October 5-7, 1967
The federal troops pushed back Biafran troops advancement as far as Ore back to Onitsha, after crossing the bridge the troops blew up the only connection.
The Nigerian troops descended on the poor people of Asaba, accusing them of being Biafran sympathizers. They went on a killing spree that lasted two days, murdering at least 1,000 people.
January 28, 1968
The Biafran new currency went public on 28 January 1968, and the Nigerian pound was not accepted as an exchange unit. The first issue of the bank notes included only 5 shillings notes and 1 pound notes.
June 26, 1968: The government of the Republic of Biafra releases a “Charge to Humanity” statement outlining the deteriorating situation in Biafra and calling for foreign support.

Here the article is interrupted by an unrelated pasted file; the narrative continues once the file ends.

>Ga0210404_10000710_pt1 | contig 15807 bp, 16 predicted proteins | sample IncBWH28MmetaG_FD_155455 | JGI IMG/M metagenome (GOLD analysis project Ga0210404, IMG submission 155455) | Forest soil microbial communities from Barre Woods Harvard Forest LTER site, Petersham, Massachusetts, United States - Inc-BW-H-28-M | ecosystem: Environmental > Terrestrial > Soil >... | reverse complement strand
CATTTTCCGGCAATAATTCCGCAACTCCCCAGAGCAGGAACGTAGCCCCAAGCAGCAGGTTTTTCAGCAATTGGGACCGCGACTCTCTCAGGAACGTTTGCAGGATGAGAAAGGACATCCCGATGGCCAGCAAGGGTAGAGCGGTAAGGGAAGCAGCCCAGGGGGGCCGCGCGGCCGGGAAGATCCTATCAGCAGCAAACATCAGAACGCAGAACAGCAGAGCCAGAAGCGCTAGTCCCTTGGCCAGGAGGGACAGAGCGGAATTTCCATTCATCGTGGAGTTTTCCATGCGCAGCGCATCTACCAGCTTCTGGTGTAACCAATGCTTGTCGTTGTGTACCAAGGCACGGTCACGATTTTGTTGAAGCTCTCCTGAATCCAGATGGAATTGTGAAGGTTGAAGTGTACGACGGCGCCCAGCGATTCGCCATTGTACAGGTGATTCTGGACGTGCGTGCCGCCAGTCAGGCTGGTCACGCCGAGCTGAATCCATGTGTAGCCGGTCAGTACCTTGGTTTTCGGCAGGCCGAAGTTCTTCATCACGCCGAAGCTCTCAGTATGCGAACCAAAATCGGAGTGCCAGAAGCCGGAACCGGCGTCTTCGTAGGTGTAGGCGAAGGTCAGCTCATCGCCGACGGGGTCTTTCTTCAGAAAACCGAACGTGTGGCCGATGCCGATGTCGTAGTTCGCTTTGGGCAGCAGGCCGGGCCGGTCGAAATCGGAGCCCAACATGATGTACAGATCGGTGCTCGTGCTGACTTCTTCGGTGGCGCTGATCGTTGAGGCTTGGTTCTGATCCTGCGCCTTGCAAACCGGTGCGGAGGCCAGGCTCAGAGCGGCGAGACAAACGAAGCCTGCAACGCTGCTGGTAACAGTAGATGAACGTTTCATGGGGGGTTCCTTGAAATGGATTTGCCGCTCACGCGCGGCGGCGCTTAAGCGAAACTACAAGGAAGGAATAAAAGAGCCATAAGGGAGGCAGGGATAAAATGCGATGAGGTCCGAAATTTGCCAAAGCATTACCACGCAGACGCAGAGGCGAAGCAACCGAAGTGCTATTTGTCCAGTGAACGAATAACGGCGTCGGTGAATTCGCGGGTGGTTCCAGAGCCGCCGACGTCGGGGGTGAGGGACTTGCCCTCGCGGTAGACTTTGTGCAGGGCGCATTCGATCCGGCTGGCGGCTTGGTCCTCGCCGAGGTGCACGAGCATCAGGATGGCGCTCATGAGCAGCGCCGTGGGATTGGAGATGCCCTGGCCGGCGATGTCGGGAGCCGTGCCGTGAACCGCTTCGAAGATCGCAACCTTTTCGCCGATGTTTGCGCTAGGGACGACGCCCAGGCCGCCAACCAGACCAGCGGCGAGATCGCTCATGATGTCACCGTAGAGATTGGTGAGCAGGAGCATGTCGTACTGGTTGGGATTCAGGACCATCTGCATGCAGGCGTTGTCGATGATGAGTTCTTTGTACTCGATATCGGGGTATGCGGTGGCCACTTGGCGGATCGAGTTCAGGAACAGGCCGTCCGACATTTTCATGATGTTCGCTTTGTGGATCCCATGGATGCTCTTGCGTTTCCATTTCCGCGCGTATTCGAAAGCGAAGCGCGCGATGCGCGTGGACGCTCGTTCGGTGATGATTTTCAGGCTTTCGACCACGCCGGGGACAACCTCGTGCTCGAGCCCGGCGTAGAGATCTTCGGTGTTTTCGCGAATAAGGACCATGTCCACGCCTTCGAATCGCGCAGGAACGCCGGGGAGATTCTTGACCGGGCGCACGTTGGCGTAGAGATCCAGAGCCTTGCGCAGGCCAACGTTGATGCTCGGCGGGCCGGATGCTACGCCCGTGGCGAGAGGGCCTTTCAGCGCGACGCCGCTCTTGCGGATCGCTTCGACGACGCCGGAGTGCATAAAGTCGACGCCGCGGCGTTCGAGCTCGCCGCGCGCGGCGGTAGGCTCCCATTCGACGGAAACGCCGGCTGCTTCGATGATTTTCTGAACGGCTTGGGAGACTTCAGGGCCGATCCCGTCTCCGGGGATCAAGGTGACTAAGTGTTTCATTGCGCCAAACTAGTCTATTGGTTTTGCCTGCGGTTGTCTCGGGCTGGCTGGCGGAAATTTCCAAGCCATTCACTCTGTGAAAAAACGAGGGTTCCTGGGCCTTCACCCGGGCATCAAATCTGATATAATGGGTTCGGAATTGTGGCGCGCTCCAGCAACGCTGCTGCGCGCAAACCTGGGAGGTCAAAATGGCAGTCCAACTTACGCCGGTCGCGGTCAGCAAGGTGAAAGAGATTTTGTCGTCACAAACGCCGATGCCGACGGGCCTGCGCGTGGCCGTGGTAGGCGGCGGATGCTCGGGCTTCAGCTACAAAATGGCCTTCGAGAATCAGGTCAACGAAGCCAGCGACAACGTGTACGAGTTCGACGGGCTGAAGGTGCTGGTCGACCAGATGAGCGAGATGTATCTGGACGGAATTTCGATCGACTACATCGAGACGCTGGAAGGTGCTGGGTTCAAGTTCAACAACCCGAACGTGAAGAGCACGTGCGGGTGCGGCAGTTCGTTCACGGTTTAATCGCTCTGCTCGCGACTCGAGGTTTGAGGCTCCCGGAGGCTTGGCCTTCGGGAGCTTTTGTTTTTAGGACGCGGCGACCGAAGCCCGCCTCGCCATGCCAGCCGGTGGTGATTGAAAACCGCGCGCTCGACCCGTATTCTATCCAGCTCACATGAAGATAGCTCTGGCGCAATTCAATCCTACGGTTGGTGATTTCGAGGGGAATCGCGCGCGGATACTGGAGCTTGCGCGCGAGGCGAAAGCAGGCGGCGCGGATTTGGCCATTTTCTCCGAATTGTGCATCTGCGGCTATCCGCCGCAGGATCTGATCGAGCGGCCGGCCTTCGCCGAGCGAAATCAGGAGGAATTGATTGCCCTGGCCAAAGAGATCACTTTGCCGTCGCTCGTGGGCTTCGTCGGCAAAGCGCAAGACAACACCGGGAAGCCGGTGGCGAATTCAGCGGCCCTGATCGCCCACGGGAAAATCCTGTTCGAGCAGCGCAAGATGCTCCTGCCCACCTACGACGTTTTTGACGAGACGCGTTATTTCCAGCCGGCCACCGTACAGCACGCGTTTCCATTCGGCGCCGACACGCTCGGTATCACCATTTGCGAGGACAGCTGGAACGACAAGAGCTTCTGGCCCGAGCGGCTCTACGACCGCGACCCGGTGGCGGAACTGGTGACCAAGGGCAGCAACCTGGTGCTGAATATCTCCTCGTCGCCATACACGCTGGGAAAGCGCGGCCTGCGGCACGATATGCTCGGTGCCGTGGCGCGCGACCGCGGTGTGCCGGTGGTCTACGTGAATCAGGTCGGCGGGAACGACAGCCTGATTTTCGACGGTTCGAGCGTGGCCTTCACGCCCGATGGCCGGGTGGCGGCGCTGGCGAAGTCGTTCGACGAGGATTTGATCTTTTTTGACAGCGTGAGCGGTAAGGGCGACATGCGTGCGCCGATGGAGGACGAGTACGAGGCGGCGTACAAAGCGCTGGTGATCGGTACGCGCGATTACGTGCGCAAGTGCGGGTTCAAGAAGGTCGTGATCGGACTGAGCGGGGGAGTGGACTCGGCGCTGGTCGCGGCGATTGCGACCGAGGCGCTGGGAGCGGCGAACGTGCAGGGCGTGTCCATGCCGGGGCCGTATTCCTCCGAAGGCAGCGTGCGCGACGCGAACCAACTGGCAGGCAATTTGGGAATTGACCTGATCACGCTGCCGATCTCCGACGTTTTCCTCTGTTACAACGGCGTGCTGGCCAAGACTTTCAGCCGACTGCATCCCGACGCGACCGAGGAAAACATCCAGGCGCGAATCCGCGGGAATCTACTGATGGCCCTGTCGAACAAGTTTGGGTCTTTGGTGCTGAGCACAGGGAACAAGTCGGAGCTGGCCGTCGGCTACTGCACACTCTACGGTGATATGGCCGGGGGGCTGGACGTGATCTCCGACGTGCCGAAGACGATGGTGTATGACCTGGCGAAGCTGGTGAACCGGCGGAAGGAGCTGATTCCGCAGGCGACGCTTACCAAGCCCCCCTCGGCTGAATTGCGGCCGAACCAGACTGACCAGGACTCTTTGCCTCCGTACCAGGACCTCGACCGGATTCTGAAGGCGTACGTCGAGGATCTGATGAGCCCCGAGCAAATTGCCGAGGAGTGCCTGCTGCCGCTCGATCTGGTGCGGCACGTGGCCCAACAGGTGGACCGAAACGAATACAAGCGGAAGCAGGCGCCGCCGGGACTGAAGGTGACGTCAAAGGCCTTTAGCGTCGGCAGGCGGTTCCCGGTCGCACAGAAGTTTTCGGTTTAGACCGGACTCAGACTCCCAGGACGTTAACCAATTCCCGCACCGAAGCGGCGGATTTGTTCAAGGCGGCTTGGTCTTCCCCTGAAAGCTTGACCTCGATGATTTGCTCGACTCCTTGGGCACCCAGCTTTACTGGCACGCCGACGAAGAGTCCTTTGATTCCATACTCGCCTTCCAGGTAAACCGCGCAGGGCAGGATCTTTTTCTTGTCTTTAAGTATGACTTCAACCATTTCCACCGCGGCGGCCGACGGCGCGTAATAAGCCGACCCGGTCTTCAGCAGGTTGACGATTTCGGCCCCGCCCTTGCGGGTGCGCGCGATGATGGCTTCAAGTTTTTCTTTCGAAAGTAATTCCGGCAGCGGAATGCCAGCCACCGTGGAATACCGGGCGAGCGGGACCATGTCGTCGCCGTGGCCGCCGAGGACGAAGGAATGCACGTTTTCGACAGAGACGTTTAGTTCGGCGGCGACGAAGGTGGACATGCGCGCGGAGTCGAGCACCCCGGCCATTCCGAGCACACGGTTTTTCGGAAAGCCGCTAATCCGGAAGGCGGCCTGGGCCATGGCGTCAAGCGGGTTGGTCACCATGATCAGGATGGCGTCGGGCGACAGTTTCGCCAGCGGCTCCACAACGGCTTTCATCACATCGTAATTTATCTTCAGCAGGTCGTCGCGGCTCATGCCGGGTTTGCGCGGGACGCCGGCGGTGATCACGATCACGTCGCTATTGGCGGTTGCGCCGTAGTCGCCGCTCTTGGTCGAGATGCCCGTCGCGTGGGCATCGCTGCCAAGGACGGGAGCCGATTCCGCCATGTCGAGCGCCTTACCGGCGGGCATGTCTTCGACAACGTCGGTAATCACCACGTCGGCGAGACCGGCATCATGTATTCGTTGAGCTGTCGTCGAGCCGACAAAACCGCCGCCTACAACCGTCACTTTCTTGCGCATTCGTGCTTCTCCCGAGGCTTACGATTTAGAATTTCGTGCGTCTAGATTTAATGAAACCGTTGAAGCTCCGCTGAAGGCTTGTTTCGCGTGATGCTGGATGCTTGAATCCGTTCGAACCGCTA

In July of the same year, having been cut off from all sources ‘the save Biafra media campaign’ begins in Britain with a documentary on ITV and press coverage in the Sun.
31 March 1968
After repeated assaults and bombarded of Onitsha by Nigerian troops, the city fell in October 1967. Future Nigerian head of State Murtala Muhammed led the Nigerians. The Biafrans mobilized and recaptured Onitsha in November 1967. The Nigerians didn’t let go and continually bombarded Onitsha. When they succeeded in capturing Onitsha in December, the Biafrans let them have it.
The Biafrans resorted into guerrilla attacks.
With Onitsha in their hold, the Nigerian troopsin Onitsha decided to link up with the forces in Enugu to tighten the encirclement of Biafra.